Mysterious train sparks speculation of Kim visit to Beijing

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BEIJING (AP) - A mysterious armored train traveled from North Korea to Beijing and then headed back without revealing its key secret: Was Kim Jong Un on board?

Speculation about a visit to Beijing by North Korea's reclusive leader or another high-level Pyongyang official ran high Tuesday amid talk of preparations for a future meeting between Kim and U.S. President Donald Trump.

The visit by the special train to Beijing and unusually heavy security at a guesthouse where prominent North Koreans have stayed seemed to point to the possibility that Kim was making his first visit to China as the North's leader.

Such a trip would be seen as a potential precursor to Kim's planned summit with South Korean President Moon Jae-in in late April and his anticipated meeting with Trump by May. Analysts, however, questioned whether Kim would make the visit to Beijing himself rather than send an envoy.

Whoever was on the train, their visit to Beijing appeared to be short. On Tuesday afternoon, a vehicle convoy led by a motorcycle escort headed in the direction of Beijing's main railway station. The train was seen leaving shortly afterward, less than a day after it arrived.

While there has been no word of a meeting with Chinese leaders, China has been one of North Korea's most important allies even though relations have chilled recently because of Kim's development of nuclear weapons and long-range missiles.

On Monday, heavy security was reported at the Friendship Bridge on the Yalu River marking the border between China and North Korea before a train passed through the Chinese city of Dandong. There were reports of it transiting several stations on the way from North Korea to Beijing.

Japanese broadcaster NTV reported that the green and yellow train appeared very similar to the one that Kim's father and predecessor as North Korea's leader, Kim Jong Il, took to Beijing in 2011.

Video that aired on NTV also showed a motorcade of black limousines waiting at the train station and rows of Chinese soldiers marching on what appeared to be a train platform. The video did not show anyone getting off the train.

At around 2:45 p.m. Tuesday, a convoy of about a dozen cars, including a large black limousine, was seen heading in the direction of the railway station.

The limousine was seen about 10 minutes later entering the station under a heavy security presence. The station itself was closed to the public in an unusual security measure.

Chinese Foreign Ministry spokeswoman Hua Chunying, asked whether Kim or another North Korean official was visiting Beijing, said, "I know you're all very curious but I have no information on that."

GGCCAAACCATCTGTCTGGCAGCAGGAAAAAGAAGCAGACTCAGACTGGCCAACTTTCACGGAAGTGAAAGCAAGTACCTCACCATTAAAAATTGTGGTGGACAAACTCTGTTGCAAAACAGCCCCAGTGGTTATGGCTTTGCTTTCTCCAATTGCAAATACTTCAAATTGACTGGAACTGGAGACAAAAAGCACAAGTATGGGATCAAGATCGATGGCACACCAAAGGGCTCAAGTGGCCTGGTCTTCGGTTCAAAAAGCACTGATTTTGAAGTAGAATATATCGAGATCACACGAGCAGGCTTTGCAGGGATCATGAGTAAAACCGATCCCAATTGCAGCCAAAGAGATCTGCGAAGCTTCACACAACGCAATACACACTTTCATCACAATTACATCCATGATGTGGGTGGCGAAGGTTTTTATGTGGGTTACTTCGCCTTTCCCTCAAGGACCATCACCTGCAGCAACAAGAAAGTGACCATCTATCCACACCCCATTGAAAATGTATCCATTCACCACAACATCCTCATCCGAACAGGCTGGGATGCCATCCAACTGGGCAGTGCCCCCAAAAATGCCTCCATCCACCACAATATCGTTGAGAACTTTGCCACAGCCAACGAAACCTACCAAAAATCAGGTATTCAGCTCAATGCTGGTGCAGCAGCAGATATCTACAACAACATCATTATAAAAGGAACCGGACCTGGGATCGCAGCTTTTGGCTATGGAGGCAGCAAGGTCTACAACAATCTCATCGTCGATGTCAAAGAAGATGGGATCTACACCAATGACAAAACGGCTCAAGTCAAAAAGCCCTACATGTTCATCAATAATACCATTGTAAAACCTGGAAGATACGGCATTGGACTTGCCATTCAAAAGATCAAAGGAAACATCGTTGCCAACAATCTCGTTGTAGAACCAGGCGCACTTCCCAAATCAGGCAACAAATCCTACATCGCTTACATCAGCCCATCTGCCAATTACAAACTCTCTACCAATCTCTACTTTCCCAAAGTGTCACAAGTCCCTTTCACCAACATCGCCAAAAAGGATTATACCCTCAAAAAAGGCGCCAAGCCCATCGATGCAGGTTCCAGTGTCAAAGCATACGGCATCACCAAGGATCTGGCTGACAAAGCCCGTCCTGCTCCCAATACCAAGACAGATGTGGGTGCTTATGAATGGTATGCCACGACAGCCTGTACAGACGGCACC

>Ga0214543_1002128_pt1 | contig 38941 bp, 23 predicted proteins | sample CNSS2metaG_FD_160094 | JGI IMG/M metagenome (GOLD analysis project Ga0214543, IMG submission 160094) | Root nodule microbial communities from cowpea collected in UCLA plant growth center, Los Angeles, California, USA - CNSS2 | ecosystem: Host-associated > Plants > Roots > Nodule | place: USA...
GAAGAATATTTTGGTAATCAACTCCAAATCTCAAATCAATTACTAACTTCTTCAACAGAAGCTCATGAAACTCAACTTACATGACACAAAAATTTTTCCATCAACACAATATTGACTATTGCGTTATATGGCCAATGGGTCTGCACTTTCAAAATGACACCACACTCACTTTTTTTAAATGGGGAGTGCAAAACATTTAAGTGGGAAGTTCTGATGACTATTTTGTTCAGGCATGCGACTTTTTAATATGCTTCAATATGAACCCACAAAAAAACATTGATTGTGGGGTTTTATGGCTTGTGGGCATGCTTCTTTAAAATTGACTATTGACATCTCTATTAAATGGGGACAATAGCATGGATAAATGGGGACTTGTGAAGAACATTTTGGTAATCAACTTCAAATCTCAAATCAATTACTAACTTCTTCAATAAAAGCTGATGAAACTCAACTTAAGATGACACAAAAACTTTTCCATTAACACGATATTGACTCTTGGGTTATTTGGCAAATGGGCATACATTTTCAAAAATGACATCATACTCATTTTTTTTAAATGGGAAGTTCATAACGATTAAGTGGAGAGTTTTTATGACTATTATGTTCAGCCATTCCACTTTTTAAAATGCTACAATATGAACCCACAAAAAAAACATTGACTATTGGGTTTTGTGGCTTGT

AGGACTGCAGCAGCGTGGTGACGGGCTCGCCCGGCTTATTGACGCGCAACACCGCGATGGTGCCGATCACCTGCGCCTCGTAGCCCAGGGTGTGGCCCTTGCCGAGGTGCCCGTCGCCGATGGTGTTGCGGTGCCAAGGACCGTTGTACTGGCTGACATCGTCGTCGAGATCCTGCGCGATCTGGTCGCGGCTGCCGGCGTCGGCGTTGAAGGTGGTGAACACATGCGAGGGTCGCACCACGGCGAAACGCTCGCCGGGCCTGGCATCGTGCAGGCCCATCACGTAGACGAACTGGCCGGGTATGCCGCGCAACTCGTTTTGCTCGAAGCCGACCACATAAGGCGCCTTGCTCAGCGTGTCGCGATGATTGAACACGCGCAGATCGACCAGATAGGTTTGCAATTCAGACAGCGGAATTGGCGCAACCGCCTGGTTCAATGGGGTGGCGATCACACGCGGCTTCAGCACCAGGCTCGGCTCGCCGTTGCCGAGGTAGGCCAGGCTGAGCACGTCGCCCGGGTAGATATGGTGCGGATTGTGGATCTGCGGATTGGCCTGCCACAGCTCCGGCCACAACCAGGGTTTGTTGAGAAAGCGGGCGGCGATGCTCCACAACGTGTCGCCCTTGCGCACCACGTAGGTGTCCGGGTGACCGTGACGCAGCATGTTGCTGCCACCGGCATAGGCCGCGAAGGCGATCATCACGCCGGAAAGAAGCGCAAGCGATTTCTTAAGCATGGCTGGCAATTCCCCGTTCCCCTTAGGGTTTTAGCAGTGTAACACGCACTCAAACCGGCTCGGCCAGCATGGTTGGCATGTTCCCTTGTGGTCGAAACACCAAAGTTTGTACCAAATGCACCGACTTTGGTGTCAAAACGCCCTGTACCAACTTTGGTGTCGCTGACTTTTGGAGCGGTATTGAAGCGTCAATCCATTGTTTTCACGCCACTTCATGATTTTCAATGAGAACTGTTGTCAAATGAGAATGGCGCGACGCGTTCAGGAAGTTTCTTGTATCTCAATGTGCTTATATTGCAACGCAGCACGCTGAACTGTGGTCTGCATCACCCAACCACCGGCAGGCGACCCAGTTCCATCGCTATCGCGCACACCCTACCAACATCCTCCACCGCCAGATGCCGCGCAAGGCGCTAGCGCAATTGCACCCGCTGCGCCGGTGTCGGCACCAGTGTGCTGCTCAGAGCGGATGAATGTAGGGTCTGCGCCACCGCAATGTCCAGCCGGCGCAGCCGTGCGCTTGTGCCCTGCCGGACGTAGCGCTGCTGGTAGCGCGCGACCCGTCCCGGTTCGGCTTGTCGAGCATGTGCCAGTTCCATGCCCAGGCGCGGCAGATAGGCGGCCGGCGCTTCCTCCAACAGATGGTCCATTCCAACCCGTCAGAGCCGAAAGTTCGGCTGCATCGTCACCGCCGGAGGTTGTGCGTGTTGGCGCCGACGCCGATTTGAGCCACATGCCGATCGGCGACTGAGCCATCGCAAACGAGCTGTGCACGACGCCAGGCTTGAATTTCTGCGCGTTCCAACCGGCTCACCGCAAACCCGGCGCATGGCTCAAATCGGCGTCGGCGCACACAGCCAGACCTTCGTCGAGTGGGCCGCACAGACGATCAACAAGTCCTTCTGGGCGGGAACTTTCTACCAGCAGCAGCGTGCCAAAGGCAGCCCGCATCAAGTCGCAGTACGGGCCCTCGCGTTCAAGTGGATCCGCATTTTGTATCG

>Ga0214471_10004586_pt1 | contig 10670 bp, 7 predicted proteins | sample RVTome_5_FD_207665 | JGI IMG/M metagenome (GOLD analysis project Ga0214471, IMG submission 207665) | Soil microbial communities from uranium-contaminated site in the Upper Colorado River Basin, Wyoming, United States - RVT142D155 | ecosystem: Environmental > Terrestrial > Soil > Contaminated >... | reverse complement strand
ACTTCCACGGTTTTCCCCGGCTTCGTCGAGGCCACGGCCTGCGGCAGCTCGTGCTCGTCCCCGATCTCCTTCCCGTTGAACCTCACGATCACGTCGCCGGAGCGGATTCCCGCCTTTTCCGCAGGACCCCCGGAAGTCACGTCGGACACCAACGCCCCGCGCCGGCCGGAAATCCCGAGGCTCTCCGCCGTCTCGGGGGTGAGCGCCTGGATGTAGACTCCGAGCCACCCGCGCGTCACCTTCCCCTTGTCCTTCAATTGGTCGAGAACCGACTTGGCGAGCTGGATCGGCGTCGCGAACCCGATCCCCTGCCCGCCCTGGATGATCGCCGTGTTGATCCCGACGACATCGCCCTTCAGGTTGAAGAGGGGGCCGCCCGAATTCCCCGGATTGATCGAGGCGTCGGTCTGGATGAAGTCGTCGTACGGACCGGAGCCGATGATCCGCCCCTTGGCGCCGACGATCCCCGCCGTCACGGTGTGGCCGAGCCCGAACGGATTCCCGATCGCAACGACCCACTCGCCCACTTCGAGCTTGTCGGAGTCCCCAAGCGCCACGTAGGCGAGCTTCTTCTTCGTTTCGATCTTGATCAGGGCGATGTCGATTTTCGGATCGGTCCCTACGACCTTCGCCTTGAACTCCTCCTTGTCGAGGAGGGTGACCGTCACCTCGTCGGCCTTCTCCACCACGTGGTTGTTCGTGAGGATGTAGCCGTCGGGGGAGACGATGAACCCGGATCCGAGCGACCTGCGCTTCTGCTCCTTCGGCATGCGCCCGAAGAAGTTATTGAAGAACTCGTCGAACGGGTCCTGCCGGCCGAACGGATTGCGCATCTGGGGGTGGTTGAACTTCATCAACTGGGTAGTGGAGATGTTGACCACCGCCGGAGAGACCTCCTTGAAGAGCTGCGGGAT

Past visits by Kim Jong Il to China were surrounded in secrecy, with Beijing only confirming his presence after he had crossed the border by train back into North Korea.

North Korea's state-run media had no immediate reports of a delegation traveling to China.

The speculation had been fueled further on Monday evening when a vehicle convoy entered the Diaoyutai State Guesthouse in Beijing and a military honor guard and heavy security were seen later. The guesthouse had been the favored residence of Kim Jong Il during his visits to Beijing.

On Tuesday, a convoy of official Chinese cars was seen leaving the guesthouse's east gate.

City police and the paramilitary People's Armed Police stood guard in the area and unidentified men in plainclothes attempted to prevent photographers from taking pictures.

Cars in the convoy were identified by yellow stickers but carried no diplomatic license plates.

South Korea's presidential office said it could not confirm reports that the train carried Kim nor a separate report that Kim's sister was onboard.

South Korean analysts were doubtful the visitor is Kim. Since succeeding his father as leader in 2011, Kim has touted an image of his country as diplomatic equal to China and it's unlikely he would sneak into Beijing for his first face-to-face meetings with the Chinese leadership, the analysts said.

They said it's more likely that Kim sent a special envoy, possibly his younger sister, Kim Yo Jong, to appease a traditional ally ahead of his planned meetings with the presidents of South Korea and the United States. The envoy could potentially seek Chinese commitment for future support should North Korea's talks with rivals fall through, said Du Hyeogn Cha, a visiting scholar at Seoul's Asan Institute for Policy Studies.

"North Korea doesn't want to send a message that China has been pushed to the back as it makes diplomatic approaches to the United States and South Korea," said Cha, adding that the visit could be part of the North's effort to gain leverage in the talks with South Korea and the United States.

"If the talks with South Korea and the United States fall through, North Korea will surely try to demonstrate its nuclear weapons and missile capabilities again. The special envoy could discuss this possibility with Chinese officials, asking China not to press too hard with sanctions if that happens," Cha said.

White House spokesman Raj Shah said Monday that the U.S. could not confirm reports that Kim was visiting China.

Shah reiterated Trump's plans to meet with Kim, saying the U.S.-led international pressure campaign against Pyongyang "has paid dividends and has brought the North Koreans to the table."


Associated Press writer Kim Tong-hyung in Seoul, South Korea, contributed to this report.